Bioavailability Extent Of Absorption

If a drug is administered by an extravascular route and acts systemically, its potency will be directly related to the amount of drug the dosage form delivers to the blood. Also, if the pharmacologic effects of the drug are related directly and instantaneously to its plasma concentration, the rate of absorption will be important because the rate will influence the height of the plasma concentration peak (response) and the time at which the peak occurs (onset). Thus, the bioavailability of a drug product is defined in terms of the amount of active drug delivered to the blood and the rate at which it is delivered.

Whenever a drug is administered through an extravascular route, there is a danger that part of the dose may not reach the blood (i.e., absorption may not be complete). When the IV route is used, the drug is placed directly in the blood; therefore an IV injection is, by definition, 100% absorbed. The absolute bioavailability of an extravascular dosage form is defined relative to an IV injection. If IV data are not available, the relative bioavailability may be defined relative to a standard dosage form. For example, the bioavailability of a tablet may be defined relative to an oral solution of the drug.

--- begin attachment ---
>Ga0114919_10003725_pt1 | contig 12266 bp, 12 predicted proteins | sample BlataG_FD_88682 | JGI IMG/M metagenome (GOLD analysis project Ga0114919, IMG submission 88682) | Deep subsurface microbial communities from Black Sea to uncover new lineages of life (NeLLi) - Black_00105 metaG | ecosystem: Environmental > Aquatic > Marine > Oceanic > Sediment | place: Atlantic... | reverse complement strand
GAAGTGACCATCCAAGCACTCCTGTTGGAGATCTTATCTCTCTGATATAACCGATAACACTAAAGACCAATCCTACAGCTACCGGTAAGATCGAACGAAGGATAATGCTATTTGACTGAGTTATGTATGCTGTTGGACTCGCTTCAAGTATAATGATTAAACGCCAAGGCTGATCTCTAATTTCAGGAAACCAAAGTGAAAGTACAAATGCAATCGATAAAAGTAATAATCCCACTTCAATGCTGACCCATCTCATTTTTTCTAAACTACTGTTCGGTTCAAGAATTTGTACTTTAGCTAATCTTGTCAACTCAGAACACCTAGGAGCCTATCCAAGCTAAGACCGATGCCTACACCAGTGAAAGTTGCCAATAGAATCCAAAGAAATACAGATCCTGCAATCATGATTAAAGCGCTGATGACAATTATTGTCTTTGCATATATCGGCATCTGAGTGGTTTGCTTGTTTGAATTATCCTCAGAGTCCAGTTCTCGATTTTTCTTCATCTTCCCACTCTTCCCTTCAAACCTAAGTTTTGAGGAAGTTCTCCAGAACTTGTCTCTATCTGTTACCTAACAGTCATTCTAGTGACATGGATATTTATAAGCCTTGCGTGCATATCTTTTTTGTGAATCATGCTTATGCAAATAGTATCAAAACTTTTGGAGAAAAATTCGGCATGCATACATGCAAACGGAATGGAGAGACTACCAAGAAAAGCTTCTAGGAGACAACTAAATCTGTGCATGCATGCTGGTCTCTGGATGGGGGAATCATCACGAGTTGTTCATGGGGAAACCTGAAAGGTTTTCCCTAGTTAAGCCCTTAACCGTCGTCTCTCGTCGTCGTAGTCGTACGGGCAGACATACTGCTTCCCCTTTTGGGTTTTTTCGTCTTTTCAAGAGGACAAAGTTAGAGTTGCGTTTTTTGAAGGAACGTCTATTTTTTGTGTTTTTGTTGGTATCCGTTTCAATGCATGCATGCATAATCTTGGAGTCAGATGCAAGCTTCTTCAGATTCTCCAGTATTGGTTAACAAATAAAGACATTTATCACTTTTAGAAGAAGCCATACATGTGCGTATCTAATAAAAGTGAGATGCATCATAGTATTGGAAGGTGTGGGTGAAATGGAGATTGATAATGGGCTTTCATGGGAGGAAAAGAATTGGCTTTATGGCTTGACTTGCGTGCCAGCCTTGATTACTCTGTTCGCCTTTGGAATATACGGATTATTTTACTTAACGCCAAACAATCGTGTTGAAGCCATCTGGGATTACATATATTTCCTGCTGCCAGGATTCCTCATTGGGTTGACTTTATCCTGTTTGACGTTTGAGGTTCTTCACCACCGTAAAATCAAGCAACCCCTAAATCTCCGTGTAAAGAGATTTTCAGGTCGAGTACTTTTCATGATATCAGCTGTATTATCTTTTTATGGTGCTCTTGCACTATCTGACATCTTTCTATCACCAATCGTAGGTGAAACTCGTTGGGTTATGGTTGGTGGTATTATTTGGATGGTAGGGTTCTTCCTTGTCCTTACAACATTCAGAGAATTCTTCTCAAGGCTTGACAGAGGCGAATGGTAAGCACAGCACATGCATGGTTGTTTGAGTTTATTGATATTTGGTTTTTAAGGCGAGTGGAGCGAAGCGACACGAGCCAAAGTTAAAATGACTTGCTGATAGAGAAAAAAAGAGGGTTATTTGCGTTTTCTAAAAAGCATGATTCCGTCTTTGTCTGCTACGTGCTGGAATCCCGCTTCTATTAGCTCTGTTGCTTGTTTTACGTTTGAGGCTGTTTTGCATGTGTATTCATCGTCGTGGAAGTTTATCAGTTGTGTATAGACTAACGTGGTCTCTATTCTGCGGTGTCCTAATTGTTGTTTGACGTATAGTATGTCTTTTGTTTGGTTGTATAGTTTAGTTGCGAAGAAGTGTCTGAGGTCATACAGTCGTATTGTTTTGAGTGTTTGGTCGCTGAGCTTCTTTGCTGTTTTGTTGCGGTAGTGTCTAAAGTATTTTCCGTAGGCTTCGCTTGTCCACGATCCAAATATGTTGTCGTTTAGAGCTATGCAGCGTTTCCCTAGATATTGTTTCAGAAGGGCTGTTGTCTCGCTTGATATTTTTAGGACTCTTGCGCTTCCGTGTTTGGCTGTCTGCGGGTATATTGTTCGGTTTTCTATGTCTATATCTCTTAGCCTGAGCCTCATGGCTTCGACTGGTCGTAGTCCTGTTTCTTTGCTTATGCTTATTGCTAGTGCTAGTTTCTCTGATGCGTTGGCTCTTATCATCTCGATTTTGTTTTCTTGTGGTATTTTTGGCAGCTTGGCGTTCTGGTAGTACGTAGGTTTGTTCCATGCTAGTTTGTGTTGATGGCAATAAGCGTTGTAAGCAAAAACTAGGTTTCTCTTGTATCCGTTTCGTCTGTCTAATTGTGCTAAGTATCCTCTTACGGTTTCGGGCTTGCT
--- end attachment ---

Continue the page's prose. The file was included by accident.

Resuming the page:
In the section "Kinetics Of Drug Absorption" we dealt with methods of determining the rate (and mechanism) of absorption. In this section we will deal with methods of determining the extent of absorption. In every example, the calculation will involve a comparison between two studies carried out in the same group of volunteers on different occasions. Usually, it will be necessary to assume that the volunteers behaved identically on both occasions, especially with regard to their pharmacokinetic parameters.

0 0

Post a comment